Gantz’s issue has been unilateral sovereignty, which he opposes. His preference has been to apply sovereignty in dialogue with the Palestinians, as well as with the Jordanians and the Arab world, even though they want a resolution at the pre-1967 lines.
The Trump plan is the correct one with which to advance relations between Israel and the Palestinians, Gantz said.
“I believe in it [Trump’s plan],” he said.
It is the first plan that takes into account the reality on the ground with respect to the settlements and Israel’s security interests, Gantz said.
“I would be happy to continue to advance it together with our American partners, based on their suggestions, and through joint work with the Jordanians and the Palestinians,” he said.
Gantz listed the elements that made it significant, including a unified Jerusalem and the nullification of the pre-1967 line as a plausible final border for Israel.
In an interview with KAN Radio, he spoke more at length about the Palestinian statehood aspect of the plan.
“I am in support of separation from the Palestinians,” Gantz said. He hesitated to state outright whether he supported Palestinian statehood, saying he supported the plan for the Palestinians as laid out under Trump’s “Deal of the Century.”
That deal calls for a demilitarized Palestinian state on 70% of the West Bank and some east Jerusalem Arab neighborhoods that exist outside the boundaries of the security barrier but still within the city’s municipal limits.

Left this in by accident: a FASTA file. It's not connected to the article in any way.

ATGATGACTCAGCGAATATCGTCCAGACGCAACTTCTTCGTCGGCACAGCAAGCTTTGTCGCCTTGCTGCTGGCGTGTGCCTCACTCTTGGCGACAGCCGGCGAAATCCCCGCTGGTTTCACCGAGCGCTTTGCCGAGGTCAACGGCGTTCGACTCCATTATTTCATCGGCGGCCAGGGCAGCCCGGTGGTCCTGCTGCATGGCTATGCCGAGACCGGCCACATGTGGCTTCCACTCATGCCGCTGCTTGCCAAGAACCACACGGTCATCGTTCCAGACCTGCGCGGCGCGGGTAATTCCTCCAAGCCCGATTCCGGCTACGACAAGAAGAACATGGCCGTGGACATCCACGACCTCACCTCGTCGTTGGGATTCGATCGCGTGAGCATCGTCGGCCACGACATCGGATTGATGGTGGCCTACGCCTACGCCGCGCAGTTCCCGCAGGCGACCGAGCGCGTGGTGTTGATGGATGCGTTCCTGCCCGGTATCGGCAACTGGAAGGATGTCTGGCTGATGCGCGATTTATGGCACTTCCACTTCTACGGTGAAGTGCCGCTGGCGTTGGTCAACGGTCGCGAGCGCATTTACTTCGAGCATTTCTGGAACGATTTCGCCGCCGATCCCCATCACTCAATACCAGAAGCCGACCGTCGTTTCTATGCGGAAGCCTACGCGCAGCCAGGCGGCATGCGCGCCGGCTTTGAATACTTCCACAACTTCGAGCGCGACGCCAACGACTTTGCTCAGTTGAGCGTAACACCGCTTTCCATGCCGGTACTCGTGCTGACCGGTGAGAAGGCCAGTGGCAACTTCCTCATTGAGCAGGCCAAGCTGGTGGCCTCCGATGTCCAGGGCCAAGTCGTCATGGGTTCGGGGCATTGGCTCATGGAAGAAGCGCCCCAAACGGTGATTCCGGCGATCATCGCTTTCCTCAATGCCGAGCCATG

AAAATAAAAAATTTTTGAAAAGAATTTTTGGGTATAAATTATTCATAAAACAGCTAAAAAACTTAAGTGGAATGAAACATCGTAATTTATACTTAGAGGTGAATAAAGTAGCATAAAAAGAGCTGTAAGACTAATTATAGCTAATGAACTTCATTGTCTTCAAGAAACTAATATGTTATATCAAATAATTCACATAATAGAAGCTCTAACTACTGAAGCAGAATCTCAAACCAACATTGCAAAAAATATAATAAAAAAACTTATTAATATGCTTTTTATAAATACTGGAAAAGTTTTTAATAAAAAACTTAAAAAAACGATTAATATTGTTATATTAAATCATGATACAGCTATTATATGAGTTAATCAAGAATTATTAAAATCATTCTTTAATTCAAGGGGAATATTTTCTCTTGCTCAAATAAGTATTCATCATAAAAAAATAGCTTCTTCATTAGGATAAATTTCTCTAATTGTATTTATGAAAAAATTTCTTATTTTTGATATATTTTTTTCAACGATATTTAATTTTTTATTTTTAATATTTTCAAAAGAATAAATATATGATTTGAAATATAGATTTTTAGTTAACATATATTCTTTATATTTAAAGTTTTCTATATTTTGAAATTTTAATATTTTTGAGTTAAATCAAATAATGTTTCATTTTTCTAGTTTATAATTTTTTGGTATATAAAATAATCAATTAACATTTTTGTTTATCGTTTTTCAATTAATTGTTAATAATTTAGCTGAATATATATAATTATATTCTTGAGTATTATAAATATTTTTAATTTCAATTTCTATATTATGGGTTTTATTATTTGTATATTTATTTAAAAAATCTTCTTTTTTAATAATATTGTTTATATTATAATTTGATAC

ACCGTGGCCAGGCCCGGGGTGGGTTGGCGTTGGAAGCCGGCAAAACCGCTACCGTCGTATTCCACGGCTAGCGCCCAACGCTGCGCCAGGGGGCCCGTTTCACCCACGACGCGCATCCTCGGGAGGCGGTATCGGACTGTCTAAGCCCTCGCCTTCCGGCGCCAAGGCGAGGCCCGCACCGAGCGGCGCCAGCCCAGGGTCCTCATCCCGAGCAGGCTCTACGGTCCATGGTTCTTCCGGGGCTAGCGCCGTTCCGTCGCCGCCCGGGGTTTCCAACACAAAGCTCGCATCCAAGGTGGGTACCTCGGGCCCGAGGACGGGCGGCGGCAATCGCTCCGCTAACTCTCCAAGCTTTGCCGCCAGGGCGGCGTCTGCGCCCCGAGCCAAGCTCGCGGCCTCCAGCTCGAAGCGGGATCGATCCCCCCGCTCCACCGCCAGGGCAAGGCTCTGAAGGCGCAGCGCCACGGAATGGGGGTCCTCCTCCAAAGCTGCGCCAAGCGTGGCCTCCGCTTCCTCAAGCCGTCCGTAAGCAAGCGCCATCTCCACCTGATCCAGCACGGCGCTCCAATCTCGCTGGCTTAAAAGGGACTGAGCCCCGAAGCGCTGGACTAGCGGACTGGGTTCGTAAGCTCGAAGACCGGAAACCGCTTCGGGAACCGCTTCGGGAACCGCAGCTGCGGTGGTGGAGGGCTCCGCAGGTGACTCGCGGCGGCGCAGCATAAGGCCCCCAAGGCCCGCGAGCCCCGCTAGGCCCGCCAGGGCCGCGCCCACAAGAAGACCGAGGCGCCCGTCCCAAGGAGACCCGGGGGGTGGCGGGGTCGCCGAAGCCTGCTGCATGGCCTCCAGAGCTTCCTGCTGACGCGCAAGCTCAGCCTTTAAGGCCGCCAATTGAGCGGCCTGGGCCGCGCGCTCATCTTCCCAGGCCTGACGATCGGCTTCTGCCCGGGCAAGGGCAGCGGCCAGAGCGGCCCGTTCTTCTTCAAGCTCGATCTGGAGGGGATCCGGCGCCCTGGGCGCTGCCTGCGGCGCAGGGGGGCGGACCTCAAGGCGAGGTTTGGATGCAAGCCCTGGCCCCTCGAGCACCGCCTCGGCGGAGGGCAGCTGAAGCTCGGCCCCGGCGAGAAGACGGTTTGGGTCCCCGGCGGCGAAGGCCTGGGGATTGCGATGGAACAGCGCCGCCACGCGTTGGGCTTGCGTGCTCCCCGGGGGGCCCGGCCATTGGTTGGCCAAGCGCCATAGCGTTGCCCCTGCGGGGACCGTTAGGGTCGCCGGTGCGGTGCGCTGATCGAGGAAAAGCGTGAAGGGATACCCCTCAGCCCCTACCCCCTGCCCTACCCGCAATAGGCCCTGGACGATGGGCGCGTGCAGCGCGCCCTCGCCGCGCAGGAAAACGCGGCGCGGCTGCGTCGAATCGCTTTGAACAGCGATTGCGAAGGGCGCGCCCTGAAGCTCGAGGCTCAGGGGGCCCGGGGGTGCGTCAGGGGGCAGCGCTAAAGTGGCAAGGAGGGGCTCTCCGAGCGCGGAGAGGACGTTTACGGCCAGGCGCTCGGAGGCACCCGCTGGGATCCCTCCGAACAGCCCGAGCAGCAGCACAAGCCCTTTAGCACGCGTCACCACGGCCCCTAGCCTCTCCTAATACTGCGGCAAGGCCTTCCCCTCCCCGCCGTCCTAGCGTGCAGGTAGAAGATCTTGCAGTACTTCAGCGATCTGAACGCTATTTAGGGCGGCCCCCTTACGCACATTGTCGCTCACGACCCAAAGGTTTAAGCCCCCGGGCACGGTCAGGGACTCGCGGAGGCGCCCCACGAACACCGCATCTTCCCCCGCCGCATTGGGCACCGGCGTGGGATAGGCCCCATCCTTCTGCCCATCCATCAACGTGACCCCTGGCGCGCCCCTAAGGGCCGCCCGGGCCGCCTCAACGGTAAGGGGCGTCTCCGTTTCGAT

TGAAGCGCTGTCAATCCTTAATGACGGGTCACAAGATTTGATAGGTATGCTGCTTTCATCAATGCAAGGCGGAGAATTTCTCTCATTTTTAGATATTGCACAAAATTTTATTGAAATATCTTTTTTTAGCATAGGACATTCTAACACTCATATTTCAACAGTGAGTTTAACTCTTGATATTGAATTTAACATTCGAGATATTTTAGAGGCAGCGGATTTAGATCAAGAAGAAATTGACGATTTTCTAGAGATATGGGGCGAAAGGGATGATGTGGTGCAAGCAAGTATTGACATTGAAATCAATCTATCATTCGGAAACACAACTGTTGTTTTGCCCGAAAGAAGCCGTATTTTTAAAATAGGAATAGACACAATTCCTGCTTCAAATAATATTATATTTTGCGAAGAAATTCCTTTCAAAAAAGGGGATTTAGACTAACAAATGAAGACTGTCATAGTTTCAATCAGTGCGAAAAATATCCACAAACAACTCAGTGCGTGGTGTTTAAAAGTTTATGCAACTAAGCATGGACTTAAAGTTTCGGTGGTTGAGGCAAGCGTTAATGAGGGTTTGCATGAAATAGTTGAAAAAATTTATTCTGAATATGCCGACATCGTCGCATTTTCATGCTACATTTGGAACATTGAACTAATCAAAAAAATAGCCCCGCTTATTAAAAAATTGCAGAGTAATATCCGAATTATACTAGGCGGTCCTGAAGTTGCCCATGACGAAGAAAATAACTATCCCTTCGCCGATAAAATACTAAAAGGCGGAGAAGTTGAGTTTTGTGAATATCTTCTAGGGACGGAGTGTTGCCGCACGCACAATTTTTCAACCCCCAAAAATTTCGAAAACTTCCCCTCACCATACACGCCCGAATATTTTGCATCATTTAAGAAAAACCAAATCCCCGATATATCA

The way forward is for Israel to retain security control of the area, as outlined in Trump’s plan, but without taking civic responsibility for the Palestinians by controlling their day-to-day life, such as education and utilities, Gantz said.
“We are not prepared to be a dual-national state,” he said. “We want a secure, democratic and Jewish state that is flourishing economically and morally just,” he said.
“The best way to do this is with the support of the US, which we have,” Gantz said. In addition, “we need to solicit global support and regional support as well as through dialogue with the Palestinians.”
“We do not need to seek shortcuts,” he added.
Foreign Minister Gabi Ashkenazi (Blue and White) also spoke positively about Trump’s plan when he addressed the Maariv and The Jerusalem Post conference marking the 10th anniversary of Israel joining the Organization for Economic Cooperation and Development (OECD) on Sunday.
“We think the Trump plan represents an opportunity,” Ashkenazi said. “It is the first time that there is a plan addressing Israel’s two biggest concerns: maintaining national security and a Jewish majority. The Trump plan gives a good response to both.”
But he clarified his opposition to moving forward with applying sovereignty without the rest of the plan.
“The plan leads to separation [from the Palestinians],” Ashkenazi said. “We are in favor of it, but not of a partial, unilateral step... Our opinion was heard in the negotiations” with Netanyahu and the US peace process team.
Ashkenazi said he did not know what Netanyahu would decide to do, as the coalition agreement allows him to proceed without Blue and White and he has a pro-sovereignty majority in the cabinet and the Knesset, but discussions are ongoing.
“I say we need to hear the defense evaluations and legal evaluations and then make decisions,” he said. “We should be very careful of a situation that can deteriorate our security and relations with Jordan... We will pay a big price.”
Regarding possible damage to Israel’s relations with Europe, Ashkenazi said: “We have a challenge in European platforms if Israel takes a step like this. It’s my job and the job of my ministry to explain it.”